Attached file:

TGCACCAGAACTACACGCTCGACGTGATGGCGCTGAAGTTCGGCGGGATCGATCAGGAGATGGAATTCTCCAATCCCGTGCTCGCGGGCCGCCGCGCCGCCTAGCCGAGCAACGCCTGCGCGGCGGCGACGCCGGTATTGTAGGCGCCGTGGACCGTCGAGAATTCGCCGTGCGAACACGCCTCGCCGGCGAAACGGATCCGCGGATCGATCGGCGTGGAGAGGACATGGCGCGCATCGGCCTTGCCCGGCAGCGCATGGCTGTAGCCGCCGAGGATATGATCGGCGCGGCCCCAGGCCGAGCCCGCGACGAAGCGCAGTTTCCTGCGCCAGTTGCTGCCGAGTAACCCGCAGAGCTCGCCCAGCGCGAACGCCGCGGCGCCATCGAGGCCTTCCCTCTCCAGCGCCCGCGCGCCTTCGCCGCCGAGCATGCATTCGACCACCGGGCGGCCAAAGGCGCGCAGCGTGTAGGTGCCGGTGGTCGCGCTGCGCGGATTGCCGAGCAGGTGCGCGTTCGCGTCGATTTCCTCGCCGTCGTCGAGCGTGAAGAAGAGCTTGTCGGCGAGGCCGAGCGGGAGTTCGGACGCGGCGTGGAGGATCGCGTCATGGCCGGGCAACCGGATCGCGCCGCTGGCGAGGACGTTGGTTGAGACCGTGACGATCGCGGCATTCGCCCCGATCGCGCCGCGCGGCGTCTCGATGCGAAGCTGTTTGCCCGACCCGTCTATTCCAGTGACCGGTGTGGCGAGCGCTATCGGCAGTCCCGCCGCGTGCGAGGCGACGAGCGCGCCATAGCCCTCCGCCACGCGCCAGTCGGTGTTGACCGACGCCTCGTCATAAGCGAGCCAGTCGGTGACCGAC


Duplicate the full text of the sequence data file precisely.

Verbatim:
TGCACCAGAACTACACGCTCGACGTGATGGCGCTGAAGTTCGGCGGGATCGATCAGGAGATGGAATTCTCCAATCCCGTGCTCGCGGGCCGCCGCGCCGCCTAGCCGAGCAACGCCTGCGCGGCGGCGACGCCGGTATTGTAGGCGCCGTGGACCGTCGAGAATTCGCCGTGCGAACACGCCTCGCCGGCGAAACGGATCCGCGGATCGATCGGCGTGGAGAGGACATGGCGCGCATCGGCCTTGCCCGGCAGCGCATGGCTGTAGCCGCCGAGGATATGATCGGCGCGGCCCCAGGCCGAGCCCGCGACGAAGCGCAGTTTCCTGCGCCAGTTGCTGCCGAGTAACCCGCAGAGCTCGCCCAGCGCGAACGCCGCGGCGCCATCGAGGCCTTCCCTCTCCAGCGCCCGCGCGCCTTCGCCGCCGAGCATGCATTCGACCACCGGGCGGCCAAAGGCGCGCAGCGTGTAGGTGCCGGTGGTCGCGCTGCGCGGATTGCCGAGCAGGTGCGCGTTCGCGTCGATTTCCTCGCCGTCGTCGAGCGTGAAGAAGAGCTTGTCGGCGAGGCCGAGCGGGAGTTCGGACGCGGCGTGGAGGATCGCGTCATGGCCGGGCAACCGGATCGCGCCGCTGGCGAGGACGTTGGTTGAGACCGTGACGATCGCGGCATTCGCCCCGATCGCGCCGCGCGGCGTCTCGATGCGAAGCTGTTTGCCCGACCCGTCTATTCCAGTGACCGGTGTGGCGAGCGCTATCGGCAGTCCCGCCGCGTGCGAGGCGACGAGCGCGCCATAGCCCTCCGCCACGCGCCAGTCGGTGTTGACCGACGCCTCGTCATAAGCGAGCCAGTCGGTGACCGAC